As my husband goes in today for skin cancer surgery, I must say the "fake bakes" on a couple of those contestants are not only medically worrisome, but when you change your skin tone enough to look like another race-only with bleached blond hair-it's unhealthy on many levels. High school girls in my area do this, and I wish the young men would stop saying they like this trend; that is the only reason these girls give for doing it. It is not so attractive when large chunks of your face have to be surgically removed before you turn thirty to save your life.

  • oddman ,
    April 15, 2015 8:30 a.m.

    Terrific example of standing for what you embrace. In life we have but four choices regarding any issue:
    To react (either positively or negatively) or to act (either positively or negatively). In rereading the comments there were examples of all four choices.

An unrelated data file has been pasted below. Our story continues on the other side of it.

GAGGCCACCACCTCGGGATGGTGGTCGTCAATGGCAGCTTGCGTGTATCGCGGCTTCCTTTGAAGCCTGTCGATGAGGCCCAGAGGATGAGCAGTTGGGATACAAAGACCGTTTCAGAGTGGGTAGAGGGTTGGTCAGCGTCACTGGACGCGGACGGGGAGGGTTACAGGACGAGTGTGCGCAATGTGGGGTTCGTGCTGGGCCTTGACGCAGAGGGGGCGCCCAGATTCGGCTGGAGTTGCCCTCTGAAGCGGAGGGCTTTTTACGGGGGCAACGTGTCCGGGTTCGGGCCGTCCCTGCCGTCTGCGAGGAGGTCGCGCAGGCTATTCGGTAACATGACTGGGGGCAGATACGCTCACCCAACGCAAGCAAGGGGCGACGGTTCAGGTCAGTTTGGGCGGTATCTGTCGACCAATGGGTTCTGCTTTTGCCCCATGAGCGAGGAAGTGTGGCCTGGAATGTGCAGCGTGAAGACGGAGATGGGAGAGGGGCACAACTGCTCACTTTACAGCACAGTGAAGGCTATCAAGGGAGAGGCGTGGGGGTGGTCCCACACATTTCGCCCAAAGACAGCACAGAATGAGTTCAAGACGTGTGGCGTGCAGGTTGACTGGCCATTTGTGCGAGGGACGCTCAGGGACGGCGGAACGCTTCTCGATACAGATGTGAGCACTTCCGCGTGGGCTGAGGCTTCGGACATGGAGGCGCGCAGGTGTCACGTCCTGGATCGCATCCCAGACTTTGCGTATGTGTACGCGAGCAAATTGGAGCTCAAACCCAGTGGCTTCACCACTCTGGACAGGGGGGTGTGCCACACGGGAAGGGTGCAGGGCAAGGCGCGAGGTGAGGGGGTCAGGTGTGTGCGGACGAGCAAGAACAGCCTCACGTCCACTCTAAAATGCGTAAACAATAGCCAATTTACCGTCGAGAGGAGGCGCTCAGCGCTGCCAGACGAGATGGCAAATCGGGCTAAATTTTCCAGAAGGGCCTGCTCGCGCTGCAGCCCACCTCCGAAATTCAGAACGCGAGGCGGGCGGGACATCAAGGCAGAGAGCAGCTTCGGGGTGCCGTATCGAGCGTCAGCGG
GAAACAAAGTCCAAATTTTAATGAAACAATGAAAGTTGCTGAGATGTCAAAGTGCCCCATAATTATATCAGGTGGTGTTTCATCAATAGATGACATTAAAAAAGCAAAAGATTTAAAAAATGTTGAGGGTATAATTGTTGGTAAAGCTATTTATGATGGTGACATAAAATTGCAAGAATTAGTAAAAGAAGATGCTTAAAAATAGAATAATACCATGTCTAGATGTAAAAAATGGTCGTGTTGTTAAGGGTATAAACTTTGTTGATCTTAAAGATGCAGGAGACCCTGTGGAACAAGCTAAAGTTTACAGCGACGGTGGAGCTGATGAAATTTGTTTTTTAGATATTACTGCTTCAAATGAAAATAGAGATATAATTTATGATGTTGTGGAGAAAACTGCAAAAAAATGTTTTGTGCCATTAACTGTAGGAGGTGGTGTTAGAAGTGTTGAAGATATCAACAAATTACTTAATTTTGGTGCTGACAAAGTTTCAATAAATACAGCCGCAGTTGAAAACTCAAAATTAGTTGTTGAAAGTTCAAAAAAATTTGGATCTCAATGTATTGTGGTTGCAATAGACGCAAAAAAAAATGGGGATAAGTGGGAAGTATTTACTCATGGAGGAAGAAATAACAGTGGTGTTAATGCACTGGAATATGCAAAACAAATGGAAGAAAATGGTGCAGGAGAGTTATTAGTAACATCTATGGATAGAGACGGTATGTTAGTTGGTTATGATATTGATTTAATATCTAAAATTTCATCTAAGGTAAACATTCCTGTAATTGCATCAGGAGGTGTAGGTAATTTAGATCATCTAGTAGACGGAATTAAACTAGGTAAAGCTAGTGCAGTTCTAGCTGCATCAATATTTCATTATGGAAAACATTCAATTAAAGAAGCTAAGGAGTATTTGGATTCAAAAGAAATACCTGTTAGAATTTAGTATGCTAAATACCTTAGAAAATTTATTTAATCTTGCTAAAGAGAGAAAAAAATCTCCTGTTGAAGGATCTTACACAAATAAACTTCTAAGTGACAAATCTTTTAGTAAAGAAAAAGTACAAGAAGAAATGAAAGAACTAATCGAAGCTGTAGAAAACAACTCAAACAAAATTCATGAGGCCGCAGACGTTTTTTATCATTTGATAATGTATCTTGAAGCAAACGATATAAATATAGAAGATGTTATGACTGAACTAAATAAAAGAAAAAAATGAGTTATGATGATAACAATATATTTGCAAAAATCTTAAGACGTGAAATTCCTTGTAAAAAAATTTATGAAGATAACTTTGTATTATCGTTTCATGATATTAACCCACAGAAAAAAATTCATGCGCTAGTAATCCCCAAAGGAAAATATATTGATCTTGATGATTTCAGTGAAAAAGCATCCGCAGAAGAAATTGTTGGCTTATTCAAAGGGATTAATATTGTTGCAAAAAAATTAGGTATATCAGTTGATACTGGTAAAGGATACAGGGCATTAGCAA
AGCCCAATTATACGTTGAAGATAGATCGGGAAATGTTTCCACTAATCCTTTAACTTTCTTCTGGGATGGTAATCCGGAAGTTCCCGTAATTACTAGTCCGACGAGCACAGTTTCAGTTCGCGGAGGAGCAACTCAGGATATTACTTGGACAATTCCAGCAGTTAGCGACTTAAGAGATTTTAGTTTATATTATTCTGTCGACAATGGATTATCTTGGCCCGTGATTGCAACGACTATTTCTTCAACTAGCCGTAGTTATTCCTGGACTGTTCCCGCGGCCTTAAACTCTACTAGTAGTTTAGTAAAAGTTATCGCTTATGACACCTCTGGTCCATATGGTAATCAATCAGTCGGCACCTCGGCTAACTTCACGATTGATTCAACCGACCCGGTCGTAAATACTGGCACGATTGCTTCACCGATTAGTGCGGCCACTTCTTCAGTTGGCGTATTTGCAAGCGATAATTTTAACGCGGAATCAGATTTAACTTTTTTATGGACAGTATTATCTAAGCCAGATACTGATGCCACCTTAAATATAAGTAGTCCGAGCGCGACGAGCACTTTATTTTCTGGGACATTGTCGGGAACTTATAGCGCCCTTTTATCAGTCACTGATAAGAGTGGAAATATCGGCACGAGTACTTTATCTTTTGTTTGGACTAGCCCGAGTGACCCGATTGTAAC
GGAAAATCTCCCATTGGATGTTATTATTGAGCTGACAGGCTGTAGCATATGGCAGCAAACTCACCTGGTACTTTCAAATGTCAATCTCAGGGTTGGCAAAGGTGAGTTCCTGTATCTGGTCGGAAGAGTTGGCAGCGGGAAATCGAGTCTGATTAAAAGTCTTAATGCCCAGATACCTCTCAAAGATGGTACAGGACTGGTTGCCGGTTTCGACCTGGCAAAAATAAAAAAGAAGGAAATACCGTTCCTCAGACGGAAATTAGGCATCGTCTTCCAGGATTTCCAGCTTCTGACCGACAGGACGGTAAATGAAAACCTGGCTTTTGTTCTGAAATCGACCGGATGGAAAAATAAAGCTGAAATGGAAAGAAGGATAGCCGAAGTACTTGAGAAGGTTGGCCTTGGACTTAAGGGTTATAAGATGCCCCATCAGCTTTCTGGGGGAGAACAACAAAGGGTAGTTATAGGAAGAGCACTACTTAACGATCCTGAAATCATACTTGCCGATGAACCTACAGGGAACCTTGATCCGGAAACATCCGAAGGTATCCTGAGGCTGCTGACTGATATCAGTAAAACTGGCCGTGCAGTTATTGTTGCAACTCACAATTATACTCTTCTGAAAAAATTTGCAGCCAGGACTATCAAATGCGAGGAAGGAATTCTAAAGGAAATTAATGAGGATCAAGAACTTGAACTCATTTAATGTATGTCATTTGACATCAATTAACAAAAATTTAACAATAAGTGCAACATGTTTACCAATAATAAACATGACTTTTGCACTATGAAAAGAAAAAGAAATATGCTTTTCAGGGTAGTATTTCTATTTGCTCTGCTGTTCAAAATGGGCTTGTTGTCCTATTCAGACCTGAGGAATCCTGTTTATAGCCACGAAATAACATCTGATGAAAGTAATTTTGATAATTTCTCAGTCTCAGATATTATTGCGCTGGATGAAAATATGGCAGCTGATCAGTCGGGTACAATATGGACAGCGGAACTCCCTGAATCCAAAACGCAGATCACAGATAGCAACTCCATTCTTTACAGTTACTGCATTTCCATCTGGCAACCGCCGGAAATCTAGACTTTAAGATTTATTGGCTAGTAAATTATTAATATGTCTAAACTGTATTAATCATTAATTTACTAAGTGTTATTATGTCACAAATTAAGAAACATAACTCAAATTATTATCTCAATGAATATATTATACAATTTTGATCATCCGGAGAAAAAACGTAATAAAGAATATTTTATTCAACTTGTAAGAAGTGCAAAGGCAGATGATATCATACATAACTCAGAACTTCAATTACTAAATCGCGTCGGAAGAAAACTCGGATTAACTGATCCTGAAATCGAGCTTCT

• sfcretdennis Nice, CA
    April 15, 2015 8:13 a.m.

    Chris B Salt Lake City, UT, how do you figure we set the standards? We don't till people how to dress, we teach our own what we believe to be modest and hope and pray they follow it, we do not force our members to follow our teachings. We do not however till everyone ells they should, must or well follow what we teach. Plus in the Muslim world most women are covered from head to toe and so is there face covered. That is there modesty level for their women. A lot of Muslim men try to force this on the world as well as there faith, convert or die. So your hatred of "The Church of Jesus Christ of Latter Day Saints" is clear and you harsh and unfair. You don't like us or believe in what we teach? fine don't, but lets be fair if you are going to judgmental.